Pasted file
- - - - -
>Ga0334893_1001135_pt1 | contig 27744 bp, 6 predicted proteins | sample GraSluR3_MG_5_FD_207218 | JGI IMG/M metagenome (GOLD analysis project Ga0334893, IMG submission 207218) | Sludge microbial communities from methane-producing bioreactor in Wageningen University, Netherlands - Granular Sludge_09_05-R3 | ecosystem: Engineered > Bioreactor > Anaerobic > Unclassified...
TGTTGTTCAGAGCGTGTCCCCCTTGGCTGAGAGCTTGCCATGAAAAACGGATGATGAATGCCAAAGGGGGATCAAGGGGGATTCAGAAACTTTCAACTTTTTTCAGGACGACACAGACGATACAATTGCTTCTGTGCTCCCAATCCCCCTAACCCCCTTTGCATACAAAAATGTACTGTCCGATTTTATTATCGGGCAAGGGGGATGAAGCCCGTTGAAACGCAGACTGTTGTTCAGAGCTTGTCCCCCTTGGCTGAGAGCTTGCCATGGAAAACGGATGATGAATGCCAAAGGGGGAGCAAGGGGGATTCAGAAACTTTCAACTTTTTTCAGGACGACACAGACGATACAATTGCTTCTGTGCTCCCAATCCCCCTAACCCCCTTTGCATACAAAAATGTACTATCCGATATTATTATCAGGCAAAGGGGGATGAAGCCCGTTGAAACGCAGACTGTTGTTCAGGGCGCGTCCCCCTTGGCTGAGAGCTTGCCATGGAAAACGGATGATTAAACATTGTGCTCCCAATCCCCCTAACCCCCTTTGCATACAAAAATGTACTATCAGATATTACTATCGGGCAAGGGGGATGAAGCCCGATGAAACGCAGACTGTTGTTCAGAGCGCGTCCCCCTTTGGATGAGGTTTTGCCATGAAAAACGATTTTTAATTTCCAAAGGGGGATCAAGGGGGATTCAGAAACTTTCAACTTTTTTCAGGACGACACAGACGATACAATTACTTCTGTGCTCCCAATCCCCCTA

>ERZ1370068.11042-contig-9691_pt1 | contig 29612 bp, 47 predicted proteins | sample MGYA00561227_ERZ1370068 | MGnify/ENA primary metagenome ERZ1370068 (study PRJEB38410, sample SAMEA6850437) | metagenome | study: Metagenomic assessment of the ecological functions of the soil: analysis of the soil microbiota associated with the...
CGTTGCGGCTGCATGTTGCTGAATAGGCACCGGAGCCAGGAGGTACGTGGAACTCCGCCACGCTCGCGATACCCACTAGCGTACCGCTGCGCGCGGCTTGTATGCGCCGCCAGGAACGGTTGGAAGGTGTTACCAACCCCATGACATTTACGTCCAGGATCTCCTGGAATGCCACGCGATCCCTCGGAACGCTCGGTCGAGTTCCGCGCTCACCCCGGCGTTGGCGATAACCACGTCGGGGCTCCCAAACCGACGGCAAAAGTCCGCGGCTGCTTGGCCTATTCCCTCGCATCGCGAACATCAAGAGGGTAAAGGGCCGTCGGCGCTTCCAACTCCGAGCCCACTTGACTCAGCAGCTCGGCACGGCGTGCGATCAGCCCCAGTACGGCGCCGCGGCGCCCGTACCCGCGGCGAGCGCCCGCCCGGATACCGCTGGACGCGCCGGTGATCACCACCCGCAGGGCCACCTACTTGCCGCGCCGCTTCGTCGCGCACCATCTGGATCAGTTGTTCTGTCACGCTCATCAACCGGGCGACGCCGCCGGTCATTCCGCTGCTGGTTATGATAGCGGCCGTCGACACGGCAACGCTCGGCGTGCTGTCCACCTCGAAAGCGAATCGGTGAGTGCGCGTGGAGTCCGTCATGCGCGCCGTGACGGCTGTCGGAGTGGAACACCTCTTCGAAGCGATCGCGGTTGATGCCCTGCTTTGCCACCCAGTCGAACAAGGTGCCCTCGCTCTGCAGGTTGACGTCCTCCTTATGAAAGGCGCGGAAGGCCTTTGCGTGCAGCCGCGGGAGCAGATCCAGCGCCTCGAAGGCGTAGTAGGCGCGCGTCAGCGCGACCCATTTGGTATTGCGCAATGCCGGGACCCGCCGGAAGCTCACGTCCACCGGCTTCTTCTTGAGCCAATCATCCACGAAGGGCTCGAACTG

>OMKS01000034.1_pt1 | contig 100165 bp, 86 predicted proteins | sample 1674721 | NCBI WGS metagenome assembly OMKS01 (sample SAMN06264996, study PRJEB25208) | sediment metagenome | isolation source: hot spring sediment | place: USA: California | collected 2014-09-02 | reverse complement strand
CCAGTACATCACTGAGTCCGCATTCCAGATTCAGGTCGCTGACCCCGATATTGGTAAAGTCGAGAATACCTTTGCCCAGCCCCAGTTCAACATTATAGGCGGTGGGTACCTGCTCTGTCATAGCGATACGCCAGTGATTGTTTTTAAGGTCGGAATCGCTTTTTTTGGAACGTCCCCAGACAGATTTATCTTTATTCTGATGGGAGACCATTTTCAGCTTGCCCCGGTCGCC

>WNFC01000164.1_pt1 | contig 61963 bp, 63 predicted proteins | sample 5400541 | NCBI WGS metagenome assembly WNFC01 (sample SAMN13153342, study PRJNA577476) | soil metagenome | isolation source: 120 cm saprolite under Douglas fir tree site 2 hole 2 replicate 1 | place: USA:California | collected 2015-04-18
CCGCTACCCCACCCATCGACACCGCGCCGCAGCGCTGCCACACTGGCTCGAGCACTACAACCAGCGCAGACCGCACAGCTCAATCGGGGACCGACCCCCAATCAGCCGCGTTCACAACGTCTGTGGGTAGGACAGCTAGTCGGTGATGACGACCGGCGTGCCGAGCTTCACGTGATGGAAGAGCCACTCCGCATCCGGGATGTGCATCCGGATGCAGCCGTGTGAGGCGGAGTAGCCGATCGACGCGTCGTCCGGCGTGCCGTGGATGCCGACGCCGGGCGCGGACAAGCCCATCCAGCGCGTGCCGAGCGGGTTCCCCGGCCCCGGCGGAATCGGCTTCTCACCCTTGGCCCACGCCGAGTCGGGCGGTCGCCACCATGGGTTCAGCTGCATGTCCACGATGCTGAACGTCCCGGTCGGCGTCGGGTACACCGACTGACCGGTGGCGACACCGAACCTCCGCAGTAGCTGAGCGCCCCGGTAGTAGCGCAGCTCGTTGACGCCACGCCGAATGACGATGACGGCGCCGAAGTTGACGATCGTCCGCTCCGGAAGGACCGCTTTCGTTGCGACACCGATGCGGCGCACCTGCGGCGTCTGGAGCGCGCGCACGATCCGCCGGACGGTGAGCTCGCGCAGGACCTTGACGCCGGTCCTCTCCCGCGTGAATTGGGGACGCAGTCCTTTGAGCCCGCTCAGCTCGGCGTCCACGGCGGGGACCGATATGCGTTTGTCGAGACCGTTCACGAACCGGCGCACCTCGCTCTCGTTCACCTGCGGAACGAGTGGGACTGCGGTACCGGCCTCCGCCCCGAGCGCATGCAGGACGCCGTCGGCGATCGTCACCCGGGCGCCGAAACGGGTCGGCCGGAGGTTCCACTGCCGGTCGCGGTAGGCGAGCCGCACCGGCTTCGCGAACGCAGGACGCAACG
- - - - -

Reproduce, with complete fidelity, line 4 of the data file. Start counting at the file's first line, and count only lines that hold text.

CGTTGCGGCTGCATGTTGCTGAATAGGCACCGGAGCCAGGAGGTACGTGGAACTCCGCCACGCTCGCGATACCCACTAGCGTACCGCTGCGCGCGGCTTGTATGCGCCGCCAGGAACGGTTGGAAGGTGTTACCAACCCCATGACATTTACGTCCAGGATCTCCTGGAATGCCACGCGATCCCTCGGAACGCTCGGTCGAGTTCCGCGCTCACCCCGGCGTTGGCGATAACCACGTCGGGGCTCCCAAACCGACGGCAAAAGTCCGCGGCTGCTTGGCCTATTCCCTCGCATCGCGAACATCAAGAGGGTAAAGGGCCGTCGGCGCTTCCAACTCCGAGCCCACTTGACTCAGCAGCTCGGCACGGCGTGCGATCAGCCCCAGTACGGCGCCGCGGCGCCCGTACCCGCGGCGAGCGCCCGCCCGGATACCGCTGGACGCGCCGGTGATCACCACCCGCAGGGCCACCTACTTGCCGCGCCGCTTCGTCGCGCACCATCTGGATCAGTTGTTCTGTCACGCTCATCAACCGGGCGACGCCGCCGGTCATTCCGCTGCTGGTTATGATAGCGGCCGTCGACACGGCAACGCTCGGCGTGCTGTCCACCTCGAAAGCGAATCGGTGAGTGCGCGTGGAGTCCGTCATGCGCGCCGTGACGGCTGTCGGAGTGGAACACCTCTTCGAAGCGATCGCGGTTGATGCCCTGCTTTGCCACCCAGTCGAACAAGGTGCCCTCGCTCTGCAGGTTGACGTCCTCCTTATGAAAGGCGCGGAAGGCCTTTGCGTGCAGCCGCGGGAGCAGATCCAGCGCCTCGAAGGCGTAGTAGGCGCGCGTCAGCGCGACCCATTTGGTATTGCGCAATGCCGGGACCCGCCGGAAGCTCACGTCCACCGGCTTCTTCTTGAGCCAATCATCCACGAAGGGCTCGAACTG